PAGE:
Please read my original post below in conjunction with the Supported Browsers UPDATE from 11th July 2012.
Just a brief notice for any users of Google services (everyone, in other words), to say that Google has now stopped supporting the Opera browser within the Blogger (.blogspot) admin interface. Here’s the nag I’ve been presented with today (27th June 2012), on the newest, fully-updated version of Opera… “Your browser is no longer supported by Blogger. Some parts of Blogger will not work and you may experience problems. If you are having problems, try Google Chrome.”…
The nag, I should stress, can be cleared, but it re-appears with every move to a new screen, and/or every refresh. It’s unclear to me at this stage what the nature or extent of the ‘problems’ might be.
The reason I felt it important to pass on this news to non-Opera users is that I’m wondering if Google are going to stop at Opera? I get the sense that this could be the thin end of a wedge, and that Opera may not be the only browser which ends up getting the cold shoulder. I also wonder if Blogger will be the only Google service to experience this snub. The bad news is that I can’t see anything which would make Blogger an exception.
For those who don’t perhaps know much about the Opera browser, let me stress that we’re not talking here about some outdated piece of old rubbish no one any longer uses. It’s a fully current browser, which was released in its latest form less than two weeks ago, and which has a userbase of approaching 300 million. In no way is Opera an obsolete package. On that basis, it’s very difficult to see any reasonable justification for ‘unsupporting’ Opera. If there is anything approaching a valid reason, the last people I’d expect to give it to me would be Google, so for now I’m just going to have to make assumptions.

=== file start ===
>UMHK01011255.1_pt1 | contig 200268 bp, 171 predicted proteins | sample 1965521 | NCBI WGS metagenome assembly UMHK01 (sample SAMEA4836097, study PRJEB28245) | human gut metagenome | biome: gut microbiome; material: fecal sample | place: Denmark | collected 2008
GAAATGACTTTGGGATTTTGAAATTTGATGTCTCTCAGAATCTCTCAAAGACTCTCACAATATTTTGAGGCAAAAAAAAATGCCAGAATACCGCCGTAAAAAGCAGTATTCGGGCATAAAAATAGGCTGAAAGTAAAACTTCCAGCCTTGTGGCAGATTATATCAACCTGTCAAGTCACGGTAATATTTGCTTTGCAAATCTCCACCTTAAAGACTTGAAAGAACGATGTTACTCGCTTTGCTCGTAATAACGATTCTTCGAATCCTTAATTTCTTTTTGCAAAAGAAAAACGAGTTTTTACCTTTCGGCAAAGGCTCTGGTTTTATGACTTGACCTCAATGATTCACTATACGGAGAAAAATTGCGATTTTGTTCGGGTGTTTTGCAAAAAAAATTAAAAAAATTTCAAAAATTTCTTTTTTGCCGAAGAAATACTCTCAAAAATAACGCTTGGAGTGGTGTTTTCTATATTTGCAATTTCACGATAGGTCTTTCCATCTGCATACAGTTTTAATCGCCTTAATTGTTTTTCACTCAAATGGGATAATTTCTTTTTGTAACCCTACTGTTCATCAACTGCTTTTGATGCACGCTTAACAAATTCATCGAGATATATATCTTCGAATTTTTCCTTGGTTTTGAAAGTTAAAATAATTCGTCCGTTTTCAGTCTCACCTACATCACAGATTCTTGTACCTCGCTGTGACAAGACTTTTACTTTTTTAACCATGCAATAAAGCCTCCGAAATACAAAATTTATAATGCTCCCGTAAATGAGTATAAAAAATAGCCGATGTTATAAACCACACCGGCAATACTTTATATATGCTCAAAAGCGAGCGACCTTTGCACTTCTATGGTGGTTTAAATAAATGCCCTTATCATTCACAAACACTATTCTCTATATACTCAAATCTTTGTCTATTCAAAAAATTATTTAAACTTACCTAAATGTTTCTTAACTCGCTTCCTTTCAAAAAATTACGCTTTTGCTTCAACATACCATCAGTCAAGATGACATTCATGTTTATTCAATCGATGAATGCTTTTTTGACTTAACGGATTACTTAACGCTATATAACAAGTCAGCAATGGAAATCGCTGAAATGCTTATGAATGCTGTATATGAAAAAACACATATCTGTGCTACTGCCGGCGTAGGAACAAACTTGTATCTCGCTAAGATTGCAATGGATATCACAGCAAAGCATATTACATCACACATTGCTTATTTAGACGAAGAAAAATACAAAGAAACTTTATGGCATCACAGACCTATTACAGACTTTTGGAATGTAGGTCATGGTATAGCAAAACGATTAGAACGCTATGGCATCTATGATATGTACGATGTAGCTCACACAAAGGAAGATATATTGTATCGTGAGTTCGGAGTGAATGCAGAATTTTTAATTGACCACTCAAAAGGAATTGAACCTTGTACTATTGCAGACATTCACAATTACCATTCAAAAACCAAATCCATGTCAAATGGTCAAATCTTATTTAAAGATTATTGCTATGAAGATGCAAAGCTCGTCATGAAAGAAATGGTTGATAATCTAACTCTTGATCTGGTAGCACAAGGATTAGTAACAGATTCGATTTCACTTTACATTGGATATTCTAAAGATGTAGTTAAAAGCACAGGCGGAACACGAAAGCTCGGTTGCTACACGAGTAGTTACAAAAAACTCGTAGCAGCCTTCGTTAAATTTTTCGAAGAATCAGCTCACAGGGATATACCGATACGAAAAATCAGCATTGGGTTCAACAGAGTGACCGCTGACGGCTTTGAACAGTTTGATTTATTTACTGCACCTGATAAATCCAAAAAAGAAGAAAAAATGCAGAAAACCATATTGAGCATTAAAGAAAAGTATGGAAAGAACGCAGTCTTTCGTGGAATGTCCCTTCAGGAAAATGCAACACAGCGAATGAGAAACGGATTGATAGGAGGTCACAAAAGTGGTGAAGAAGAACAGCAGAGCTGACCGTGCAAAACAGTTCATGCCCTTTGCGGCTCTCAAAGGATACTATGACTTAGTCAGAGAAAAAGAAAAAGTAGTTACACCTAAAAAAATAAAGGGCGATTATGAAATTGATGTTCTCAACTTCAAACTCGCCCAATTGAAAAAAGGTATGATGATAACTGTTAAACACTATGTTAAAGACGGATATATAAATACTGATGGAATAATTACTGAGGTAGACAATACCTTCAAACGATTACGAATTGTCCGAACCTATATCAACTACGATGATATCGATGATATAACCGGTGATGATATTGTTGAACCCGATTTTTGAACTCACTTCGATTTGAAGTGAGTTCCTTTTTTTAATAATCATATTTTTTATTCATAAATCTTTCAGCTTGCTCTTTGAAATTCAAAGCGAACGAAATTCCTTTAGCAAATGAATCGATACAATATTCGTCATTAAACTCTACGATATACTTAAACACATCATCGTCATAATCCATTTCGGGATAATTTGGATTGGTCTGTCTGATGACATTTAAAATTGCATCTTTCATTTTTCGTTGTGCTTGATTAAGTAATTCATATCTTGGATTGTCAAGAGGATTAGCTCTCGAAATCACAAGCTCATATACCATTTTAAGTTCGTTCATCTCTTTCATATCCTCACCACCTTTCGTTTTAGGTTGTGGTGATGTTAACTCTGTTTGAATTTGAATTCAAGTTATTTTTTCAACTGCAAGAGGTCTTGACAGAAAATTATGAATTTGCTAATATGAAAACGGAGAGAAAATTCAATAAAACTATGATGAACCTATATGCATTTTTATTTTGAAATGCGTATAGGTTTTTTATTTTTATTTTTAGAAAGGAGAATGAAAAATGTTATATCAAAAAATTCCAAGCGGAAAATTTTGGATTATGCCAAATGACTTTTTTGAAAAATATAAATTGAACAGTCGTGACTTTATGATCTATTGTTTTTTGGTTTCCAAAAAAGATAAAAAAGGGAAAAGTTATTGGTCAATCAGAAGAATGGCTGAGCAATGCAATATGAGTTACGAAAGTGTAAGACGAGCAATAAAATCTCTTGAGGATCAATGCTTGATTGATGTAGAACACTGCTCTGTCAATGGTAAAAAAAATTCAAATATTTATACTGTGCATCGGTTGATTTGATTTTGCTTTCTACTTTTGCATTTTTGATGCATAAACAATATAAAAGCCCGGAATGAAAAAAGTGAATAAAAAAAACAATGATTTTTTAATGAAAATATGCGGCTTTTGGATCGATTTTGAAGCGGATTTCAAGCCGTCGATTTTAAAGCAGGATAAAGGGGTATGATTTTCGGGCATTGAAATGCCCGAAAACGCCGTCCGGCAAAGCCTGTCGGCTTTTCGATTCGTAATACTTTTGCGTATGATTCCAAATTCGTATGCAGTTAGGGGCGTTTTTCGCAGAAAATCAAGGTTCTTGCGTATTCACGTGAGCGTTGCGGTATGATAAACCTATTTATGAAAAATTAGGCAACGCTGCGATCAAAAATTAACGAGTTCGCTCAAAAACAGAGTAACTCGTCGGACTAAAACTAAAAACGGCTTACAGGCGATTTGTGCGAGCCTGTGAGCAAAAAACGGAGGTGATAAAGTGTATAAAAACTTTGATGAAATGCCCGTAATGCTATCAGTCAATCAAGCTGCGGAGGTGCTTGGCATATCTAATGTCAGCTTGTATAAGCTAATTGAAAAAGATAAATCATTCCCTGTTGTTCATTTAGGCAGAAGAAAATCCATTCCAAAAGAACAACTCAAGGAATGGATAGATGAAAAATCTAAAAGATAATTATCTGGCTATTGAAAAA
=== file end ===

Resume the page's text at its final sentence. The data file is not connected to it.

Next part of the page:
As you can probably sense, my fear is that this is little more than the latest step in Google’s quest to monopolise the Internet. They’re not exactly forcing Blogger users who currently run Opera to migrate to Chrome, but they are making Opera untenable, and suggesting Chrome in its place. Only Chrome – no alternative options are provided. Inevitably, quite a high proportion of Opera users will, in response to this, switch, as advised, to Chrome. In Google’s gargantuan terms the numbers may not be overwhelming, but the move sets a precedent. If Google can drop support for Opera on one of their services, then they can feasibly drop support for Firefox, or even Internet Explorer. In theory, there’s no reason why Google can’t progessively disengage the various rival browsers from a multitude of services, one small step at a time, until most people feel forced, if they want to continue using those Google services, to access them with Google Chrome.
I’m not saying it would be a simple or quick process, and I’m sure one or two giants of the Web would have something to say about it if the userbase for their browsers was steadily eroded by Google progressively making its services Chrome-only. But don’t be in any doubt. The power of Google is insurmountable. The more dependent we all become upon it, the more it controls us, and the less we can do to detach ourselves from it. If Google tells me I can’t use a perfectly good browser when I write this blog, then I can’t use it. I can either accept Google’s terms, or I can take a running jump. Accepting Google's terms is the lesser of the two evils, so that's what I'm doing.
But this may not just be about me and the way I blog. If Google decides you can’t properly use YouTube with Internet Explorer, then in theory, exactly the same dynamics apply. So what would you do? Cease using YouTube, or swap browsers? Does YouTube, and the Google empire as a whole, have the power to force us to use the browser Google wants us to use? Yes, I think it does. And that’s a very scary thought…
UPDATE (6th July 2012): An email I received from an Administrator at the Infranview Support Forum has added what I think is a nice touch for the conclusion of this rather downbeat piece. If you follow the link below, you'll see that Google Chrome doesn't appear to be winning the battle for supremacy in every corner of the Web - lol...
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